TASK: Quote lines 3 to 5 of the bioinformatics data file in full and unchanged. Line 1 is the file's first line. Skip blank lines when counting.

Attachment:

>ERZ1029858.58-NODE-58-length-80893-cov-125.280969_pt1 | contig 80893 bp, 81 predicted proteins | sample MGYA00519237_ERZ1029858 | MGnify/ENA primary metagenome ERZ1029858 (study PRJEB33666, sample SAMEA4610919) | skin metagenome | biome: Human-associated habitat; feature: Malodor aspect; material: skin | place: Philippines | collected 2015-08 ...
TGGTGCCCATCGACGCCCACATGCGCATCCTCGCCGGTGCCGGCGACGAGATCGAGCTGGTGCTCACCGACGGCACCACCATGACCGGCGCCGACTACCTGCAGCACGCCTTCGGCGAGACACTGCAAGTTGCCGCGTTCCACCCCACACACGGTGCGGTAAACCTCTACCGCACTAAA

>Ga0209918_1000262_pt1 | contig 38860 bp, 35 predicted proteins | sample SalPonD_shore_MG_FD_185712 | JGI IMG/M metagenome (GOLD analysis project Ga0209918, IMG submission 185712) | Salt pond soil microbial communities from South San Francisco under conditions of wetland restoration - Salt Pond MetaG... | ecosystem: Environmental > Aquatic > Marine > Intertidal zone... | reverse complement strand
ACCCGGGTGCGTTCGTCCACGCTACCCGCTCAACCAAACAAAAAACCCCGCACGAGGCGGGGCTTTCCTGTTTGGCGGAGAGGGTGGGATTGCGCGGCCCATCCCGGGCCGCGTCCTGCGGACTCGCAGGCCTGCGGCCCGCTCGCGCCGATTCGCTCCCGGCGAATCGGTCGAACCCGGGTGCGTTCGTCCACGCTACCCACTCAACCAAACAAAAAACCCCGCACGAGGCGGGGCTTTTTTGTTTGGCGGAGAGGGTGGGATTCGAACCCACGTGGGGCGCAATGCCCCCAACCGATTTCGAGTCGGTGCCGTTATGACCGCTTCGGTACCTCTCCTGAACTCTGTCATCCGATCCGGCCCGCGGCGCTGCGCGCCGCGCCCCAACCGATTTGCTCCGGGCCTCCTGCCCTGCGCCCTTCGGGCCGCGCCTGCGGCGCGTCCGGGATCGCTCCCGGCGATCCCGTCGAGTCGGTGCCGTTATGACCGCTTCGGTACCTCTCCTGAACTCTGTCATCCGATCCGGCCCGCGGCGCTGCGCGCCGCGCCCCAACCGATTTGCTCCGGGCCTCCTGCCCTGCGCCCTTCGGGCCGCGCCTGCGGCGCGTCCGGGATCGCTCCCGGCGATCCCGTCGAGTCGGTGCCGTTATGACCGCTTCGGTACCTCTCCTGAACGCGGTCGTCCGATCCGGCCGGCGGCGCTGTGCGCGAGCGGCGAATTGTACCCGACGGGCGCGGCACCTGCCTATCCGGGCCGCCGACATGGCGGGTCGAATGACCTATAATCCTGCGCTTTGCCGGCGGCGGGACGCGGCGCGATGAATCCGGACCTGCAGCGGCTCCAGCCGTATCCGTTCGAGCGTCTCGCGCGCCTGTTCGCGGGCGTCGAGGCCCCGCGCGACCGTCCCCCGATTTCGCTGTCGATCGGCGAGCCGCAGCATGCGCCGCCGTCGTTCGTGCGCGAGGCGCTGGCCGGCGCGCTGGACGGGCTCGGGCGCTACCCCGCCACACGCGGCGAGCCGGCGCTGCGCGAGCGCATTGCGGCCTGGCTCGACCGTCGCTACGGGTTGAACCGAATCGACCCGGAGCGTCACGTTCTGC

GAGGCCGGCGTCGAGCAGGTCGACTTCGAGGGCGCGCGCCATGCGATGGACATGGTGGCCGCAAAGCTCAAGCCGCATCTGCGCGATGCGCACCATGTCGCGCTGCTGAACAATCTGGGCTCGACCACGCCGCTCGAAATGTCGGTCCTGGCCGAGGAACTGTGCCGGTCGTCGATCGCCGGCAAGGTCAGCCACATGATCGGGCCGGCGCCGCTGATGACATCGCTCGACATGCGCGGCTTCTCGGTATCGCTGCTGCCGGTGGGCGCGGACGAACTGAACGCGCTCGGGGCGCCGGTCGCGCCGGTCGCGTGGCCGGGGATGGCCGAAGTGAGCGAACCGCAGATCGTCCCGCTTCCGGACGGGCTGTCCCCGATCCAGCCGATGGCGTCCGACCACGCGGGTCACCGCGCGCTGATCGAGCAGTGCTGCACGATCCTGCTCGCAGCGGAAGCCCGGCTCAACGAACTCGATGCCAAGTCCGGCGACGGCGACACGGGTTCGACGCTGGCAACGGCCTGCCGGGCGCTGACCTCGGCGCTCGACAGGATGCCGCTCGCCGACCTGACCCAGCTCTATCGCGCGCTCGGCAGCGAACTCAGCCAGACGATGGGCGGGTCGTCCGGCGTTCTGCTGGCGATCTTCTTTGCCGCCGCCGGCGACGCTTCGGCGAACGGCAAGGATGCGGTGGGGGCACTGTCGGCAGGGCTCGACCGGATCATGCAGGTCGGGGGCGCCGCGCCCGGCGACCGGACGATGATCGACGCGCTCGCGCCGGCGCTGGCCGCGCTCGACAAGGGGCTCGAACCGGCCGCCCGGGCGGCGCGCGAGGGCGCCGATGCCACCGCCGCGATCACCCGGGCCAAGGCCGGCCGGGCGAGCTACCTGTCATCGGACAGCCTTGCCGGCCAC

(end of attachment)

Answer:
>Ga0209918_1000262_pt1 | contig 38860 bp, 35 predicted proteins | sample SalPonD_shore_MG_FD_185712 | JGI IMG/M metagenome (GOLD analysis project Ga0209918, IMG submission 185712) | Salt pond soil microbial communities from South San Francisco under conditions of wetland restoration - Salt Pond MetaG... | ecosystem: Environmental > Aquatic > Marine > Intertidal zone... | reverse complement strand
ACCCGGGTGCGTTCGTCCACGCTACCCGCTCAACCAAACAAAAAACCCCGCACGAGGCGGGGCTTTCCTGTTTGGCGGAGAGGGTGGGATTGCGCGGCCCATCCCGGGCCGCGTCCTGCGGACTCGCAGGCCTGCGGCCCGCTCGCGCCGATTCGCTCCCGGCGAATCGGTCGAACCCGGGTGCGTTCGTCCACGCTACCCACTCAACCAAACAAAAAACCCCGCACGAGGCGGGGCTTTTTTGTTTGGCGGAGAGGGTGGGATTCGAACCCACGTGGGGCGCAATGCCCCCAACCGATTTCGAGTCGGTGCCGTTATGACCGCTTCGGTACCTCTCCTGAACTCTGTCATCCGATCCGGCCCGCGGCGCTGCGCGCCGCGCCCCAACCGATTTGCTCCGGGCCTCCTGCCCTGCGCCCTTCGGGCCGCGCCTGCGGCGCGTCCGGGATCGCTCCCGGCGATCCCGTCGAGTCGGTGCCGTTATGACCGCTTCGGTACCTCTCCTGAACTCTGTCATCCGATCCGGCCCGCGGCGCTGCGCGCCGCGCCCCAACCGATTTGCTCCGGGCCTCCTGCCCTGCGCCCTTCGGGCCGCGCCTGCGGCGCGTCCGGGATCGCTCCCGGCGATCCCGTCGAGTCGGTGCCGTTATGACCGCTTCGGTACCTCTCCTGAACGCGGTCGTCCGATCCGGCCGGCGGCGCTGTGCGCGAGCGGCGAATTGTACCCGACGGGCGCGGCACCTGCCTATCCGGGCCGCCGACATGGCGGGTCGAATGACCTATAATCCTGCGCTTTGCCGGCGGCGGGACGCGGCGCGATGAATCCGGACCTGCAGCGGCTCCAGCCGTATCCGTTCGAGCGTCTCGCGCGCCTGTTCGCGGGCGTCGAGGCCCCGCGCGACCGTCCCCCGATTTCGCTGTCGATCGGCGAGCCGCAGCATGCGCCGCCGTCGTTCGTGCGCGAGGCGCTGGCCGGCGCGCTGGACGGGCTCGGGCGCTACCCCGCCACACGCGGCGAGCCGGCGCTGCGCGAGCGCATTGCGGCCTGGCTCGACCGTCGCTACGGGTTGAACCGAATCGACCCGGAGCGTCACGTTCTGC

GAGGCCGGCGTCGAGCAGGTCGACTTCGAGGGCGCGCGCCATGCGATGGACATGGTGGCCGCAAAGCTCAAGCCGCATCTGCGCGATGCGCACCATGTCGCGCTGCTGAACAATCTGGGCTCGACCACGCCGCTCGAAATGTCGGTCCTGGCCGAGGAACTGTGCCGGTCGTCGATCGCCGGCAAGGTCAGCCACATGATCGGGCCGGCGCCGCTGATGACATCGCTCGACATGCGCGGCTTCTCGGTATCGCTGCTGCCGGTGGGCGCGGACGAACTGAACGCGCTCGGGGCGCCGGTCGCGCCGGTCGCGTGGCCGGGGATGGCCGAAGTGAGCGAACCGCAGATCGTCCCGCTTCCGGACGGGCTGTCCCCGATCCAGCCGATGGCGTCCGACCACGCGGGTCACCGCGCGCTGATCGAGCAGTGCTGCACGATCCTGCTCGCAGCGGAAGCCCGGCTCAACGAACTCGATGCCAAGTCCGGCGACGGCGACACGGGTTCGACGCTGGCAACGGCCTGCCGGGCGCTGACCTCGGCGCTCGACAGGATGCCGCTCGCCGACCTGACCCAGCTCTATCGCGCGCTCGGCAGCGAACTCAGCCAGACGATGGGCGGGTCGTCCGGCGTTCTGCTGGCGATCTTCTTTGCCGCCGCCGGCGACGCTTCGGCGAACGGCAAGGATGCGGTGGGGGCACTGTCGGCAGGGCTCGACCGGATCATGCAGGTCGGGGGCGCCGCGCCCGGCGACCGGACGATGATCGACGCGCTCGCGCCGGCGCTGGCCGCGCTCGACAAGGGGCTCGAACCGGCCGCCCGGGCGGCGCGCGAGGGCGCCGATGCCACCGCCGCGATCACCCGGGCCAAGGCCGGCCGGGCGAGCTACCTGTCATCGGACAGCCTTGCCGGCCAC